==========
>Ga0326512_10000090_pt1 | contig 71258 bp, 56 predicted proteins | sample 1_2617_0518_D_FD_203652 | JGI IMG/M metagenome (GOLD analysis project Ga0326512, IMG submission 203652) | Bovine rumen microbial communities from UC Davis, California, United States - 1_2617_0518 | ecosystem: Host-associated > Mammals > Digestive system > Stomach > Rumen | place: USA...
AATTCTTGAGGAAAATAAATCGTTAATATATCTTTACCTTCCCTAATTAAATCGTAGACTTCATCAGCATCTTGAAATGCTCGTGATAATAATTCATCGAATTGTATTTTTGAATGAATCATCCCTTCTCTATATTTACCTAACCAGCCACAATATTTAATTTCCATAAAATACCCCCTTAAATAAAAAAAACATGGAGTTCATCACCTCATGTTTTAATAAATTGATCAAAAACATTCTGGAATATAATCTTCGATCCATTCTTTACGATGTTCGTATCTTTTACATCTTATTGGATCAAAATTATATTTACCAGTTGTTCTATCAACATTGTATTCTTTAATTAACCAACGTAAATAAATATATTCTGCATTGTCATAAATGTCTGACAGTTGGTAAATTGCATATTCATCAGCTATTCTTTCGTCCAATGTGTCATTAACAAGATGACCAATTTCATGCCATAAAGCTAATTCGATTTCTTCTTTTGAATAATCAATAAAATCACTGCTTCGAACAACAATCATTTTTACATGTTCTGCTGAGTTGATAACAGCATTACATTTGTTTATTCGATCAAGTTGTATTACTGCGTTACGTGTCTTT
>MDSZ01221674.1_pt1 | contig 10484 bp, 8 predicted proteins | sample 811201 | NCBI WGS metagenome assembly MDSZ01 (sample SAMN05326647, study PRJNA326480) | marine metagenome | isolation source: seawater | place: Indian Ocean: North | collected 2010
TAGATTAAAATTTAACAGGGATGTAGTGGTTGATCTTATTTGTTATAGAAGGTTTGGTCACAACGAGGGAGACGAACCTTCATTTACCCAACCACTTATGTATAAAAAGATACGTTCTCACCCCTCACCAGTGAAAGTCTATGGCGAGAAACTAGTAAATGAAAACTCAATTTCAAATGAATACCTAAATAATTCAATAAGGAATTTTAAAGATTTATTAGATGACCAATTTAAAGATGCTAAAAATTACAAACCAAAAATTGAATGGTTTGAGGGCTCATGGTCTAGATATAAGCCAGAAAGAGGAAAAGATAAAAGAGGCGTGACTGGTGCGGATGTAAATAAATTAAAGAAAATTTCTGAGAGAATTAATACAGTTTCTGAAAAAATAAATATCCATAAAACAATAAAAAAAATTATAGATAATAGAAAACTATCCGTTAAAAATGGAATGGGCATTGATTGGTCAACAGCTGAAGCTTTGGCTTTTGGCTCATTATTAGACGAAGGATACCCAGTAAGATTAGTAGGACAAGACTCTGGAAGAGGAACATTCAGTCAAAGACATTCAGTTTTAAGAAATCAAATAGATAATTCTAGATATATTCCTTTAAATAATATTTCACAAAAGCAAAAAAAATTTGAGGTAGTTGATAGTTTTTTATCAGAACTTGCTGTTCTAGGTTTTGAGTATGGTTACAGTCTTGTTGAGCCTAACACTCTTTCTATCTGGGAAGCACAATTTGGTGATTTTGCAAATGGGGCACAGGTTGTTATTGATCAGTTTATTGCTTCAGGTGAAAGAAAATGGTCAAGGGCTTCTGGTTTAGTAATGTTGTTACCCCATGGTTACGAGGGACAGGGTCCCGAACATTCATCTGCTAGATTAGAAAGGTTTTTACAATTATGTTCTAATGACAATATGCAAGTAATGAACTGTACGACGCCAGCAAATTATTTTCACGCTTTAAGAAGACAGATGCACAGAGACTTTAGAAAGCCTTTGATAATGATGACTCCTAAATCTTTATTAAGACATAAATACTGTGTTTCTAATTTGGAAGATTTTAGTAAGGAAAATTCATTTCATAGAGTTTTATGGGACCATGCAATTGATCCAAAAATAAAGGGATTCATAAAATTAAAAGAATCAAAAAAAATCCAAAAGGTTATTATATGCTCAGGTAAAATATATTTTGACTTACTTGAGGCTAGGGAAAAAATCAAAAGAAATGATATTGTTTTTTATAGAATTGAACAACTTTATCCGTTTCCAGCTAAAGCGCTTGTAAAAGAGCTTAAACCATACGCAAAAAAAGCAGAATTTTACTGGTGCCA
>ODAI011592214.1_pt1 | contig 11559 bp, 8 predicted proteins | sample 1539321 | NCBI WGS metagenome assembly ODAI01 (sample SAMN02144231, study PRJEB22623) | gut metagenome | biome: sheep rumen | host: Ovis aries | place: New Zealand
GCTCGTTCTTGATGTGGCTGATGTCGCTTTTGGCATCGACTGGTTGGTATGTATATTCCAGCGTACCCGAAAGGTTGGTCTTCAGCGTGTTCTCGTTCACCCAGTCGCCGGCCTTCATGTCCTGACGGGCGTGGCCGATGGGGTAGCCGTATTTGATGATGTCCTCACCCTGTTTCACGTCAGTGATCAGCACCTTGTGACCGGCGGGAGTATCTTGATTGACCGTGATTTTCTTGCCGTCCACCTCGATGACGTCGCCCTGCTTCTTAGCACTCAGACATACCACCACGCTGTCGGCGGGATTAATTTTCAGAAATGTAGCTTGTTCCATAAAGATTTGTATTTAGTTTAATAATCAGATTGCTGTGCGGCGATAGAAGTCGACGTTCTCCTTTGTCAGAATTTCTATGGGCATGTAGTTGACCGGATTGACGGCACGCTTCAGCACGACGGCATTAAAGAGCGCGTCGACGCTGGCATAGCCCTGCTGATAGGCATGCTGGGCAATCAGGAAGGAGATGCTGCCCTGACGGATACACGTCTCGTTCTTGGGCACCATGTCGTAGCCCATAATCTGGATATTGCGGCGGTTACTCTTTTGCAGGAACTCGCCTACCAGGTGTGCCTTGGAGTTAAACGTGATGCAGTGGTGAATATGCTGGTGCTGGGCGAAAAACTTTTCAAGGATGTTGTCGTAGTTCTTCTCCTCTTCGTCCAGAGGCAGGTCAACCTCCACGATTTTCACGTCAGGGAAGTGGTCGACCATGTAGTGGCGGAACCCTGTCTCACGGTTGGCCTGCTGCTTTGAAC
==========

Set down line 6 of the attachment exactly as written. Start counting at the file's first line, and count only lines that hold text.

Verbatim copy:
GCTCGTTCTTGATGTGGCTGATGTCGCTTTTGGCATCGACTGGTTGGTATGTATATTCCAGCGTACCCGAAAGGTTGGTCTTCAGCGTGTTCTCGTTCACCCAGTCGCCGGCCTTCATGTCCTGACGGGCGTGGCCGATGGGGTAGCCGTATTTGATGATGTCCTCACCCTGTTTCACGTCAGTGATCAGCACCTTGTGACCGGCGGGAGTATCTTGATTGACCGTGATTTTCTTGCCGTCCACCTCGATGACGTCGCCCTGCTTCTTAGCACTCAGACATACCACCACGCTGTCGGCGGGATTAATTTTCAGAAATGTAGCTTGTTCCATAAAGATTTGTATTTAGTTTAATAATCAGATTGCTGTGCGGCGATAGAAGTCGACGTTCTCCTTTGTCAGAATTTCTATGGGCATGTAGTTGACCGGATTGACGGCACGCTTCAGCACGACGGCATTAAAGAGCGCGTCGACGCTGGCATAGCCCTGCTGATAGGCATGCTGGGCAATCAGGAAGGAGATGCTGCCCTGACGGATACACGTCTCGTTCTTGGGCACCATGTCGTAGCCCATAATCTGGATATTGCGGCGGTTACTCTTTTGCAGGAACTCGCCTACCAGGTGTGCCTTGGAGTTAAACGTGATGCAGTGGTGAATATGCTGGTGCTGGGCGAAAAACTTTTCAAGGATGTTGTCGTAGTTCTTCTCCTCTTCGTCCAGAGGCAGGTCAACCTCCACGATTTTCACGTCAGGGAAGTGGTCGACCATGTAGTGGCGGAACCCTGTCTCACGGTTGGCCTGCTGCTTTGAAC